Six Months to Live was started in 2004 by a local Minneapolis musician and has grown to include over fifty alumni over the past decade. While the number of musicians increases, the venues get bigger, and the fan base grows, the soul of the project remains the same. Each year, an ever-growing group of musicians attend a kick-off event and divide into bands. Those bands then have six months to practice and prepare for a one-time show. Each year the result is different, with past shows ranging from Oklahoma! the musical to Minnesota music to hair metal. The show proceeds from each season go to support a music-centric charity. Past charities include: Radio K, MacPhail Music Therapy Program, VH1 Save the Music, and Guitars for Vets. Six Months to Live has been proudly recycling local Twin Cities musicians since 2004. To contact Six Months to Live, send an email to: email@example.com
See below for show flyers or click on the above show date link to get more information on this year's show logistics. Hope to see you at the show!
The Metaphor (Part I):
Starting up a band is like starting a new relationship. The first few months are pure bliss. After that it becomes a bit less exciting, and before you know it, a couple of years have passed and your entire foundation has been eroded by a mudslide of boredom, jealousy, lies, and broken promises.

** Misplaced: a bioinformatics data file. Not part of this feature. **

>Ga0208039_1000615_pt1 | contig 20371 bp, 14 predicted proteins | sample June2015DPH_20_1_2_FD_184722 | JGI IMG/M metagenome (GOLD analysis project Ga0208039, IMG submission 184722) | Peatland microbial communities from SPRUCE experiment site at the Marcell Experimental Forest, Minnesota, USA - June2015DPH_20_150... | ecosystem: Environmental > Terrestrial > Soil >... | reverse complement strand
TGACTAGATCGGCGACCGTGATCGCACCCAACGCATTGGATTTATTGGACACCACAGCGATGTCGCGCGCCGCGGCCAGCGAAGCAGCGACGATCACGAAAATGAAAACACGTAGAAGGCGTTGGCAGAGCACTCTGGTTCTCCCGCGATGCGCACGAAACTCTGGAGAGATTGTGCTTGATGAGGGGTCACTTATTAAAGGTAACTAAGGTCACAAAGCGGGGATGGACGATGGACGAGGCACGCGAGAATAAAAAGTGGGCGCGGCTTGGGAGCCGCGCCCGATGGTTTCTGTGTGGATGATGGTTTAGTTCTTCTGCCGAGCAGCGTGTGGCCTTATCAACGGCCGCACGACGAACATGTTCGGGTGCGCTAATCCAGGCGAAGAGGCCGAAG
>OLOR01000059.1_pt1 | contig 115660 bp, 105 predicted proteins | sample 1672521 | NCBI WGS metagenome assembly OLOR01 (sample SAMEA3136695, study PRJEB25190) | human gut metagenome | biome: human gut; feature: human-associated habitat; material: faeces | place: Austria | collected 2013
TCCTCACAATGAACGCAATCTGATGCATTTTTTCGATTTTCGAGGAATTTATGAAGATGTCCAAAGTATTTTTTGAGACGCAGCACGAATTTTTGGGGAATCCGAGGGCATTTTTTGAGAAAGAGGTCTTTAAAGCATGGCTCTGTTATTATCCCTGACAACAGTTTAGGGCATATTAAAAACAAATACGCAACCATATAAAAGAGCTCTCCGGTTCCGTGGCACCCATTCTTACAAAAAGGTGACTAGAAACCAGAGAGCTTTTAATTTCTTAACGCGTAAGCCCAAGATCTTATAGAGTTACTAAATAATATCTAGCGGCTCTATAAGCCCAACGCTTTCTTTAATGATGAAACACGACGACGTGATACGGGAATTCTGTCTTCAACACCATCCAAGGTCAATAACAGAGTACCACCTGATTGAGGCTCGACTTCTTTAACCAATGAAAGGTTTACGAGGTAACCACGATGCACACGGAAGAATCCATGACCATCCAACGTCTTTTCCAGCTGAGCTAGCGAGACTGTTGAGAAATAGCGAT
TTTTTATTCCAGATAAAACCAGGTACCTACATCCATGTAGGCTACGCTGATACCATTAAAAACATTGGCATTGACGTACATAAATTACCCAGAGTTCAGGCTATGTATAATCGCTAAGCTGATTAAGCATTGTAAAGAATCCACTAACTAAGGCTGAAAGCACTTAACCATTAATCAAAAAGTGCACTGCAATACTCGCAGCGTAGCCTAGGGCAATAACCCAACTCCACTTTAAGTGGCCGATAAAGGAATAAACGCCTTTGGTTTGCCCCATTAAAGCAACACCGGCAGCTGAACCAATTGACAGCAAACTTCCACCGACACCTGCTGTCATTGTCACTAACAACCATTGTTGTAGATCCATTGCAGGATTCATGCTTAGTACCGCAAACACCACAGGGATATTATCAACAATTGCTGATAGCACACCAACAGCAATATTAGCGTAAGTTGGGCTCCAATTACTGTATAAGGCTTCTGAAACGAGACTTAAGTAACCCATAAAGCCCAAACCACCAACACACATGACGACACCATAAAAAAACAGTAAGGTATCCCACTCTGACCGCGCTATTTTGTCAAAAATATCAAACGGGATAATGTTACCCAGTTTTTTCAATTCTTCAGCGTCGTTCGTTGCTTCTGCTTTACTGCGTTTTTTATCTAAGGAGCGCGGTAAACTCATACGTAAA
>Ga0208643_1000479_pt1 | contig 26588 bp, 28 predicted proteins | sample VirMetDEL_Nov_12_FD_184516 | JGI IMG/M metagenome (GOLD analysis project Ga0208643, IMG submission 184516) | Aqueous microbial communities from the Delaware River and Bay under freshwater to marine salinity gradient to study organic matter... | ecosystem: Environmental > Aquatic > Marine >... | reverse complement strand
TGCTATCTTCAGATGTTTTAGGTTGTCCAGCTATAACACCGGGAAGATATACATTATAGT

Six Months to Live is all about capturing the bliss and avoiding the consequences, because let’s face it, rock and/or roll relationships don’t all have to end in hell.
The musicians are divided into bands based on similar interests, geographic location, need, etc. After the groups are formed, each band has six months to prepare enough material for a one-off concert. This will be the first and last time the bands ever perform. After that, it’s over. No power struggles, no backbiting, no reinventions.
The Metaphor (Part II):
It’s kind of like fantasy football. Your team could totally suck one year and dominate the next. By month four you could be thinking, “Performing the entire Beatles’ White Album in mime seemed like a good idea at the time, but now I’m not so sure. Maybe next year we write a musical based on an incompetent mime troupe’s clumsy interpretation of the Beatles’ White Album.” The possibilities are limitless.
The hope is to bring to life some of the ideas and side projects we’re unable to execute within the confines and shackles of our regular bands. For some this could mean trying a different instrument or writing in a different style. For others it could simply mean “not completely ruining music as an art form for generations to come."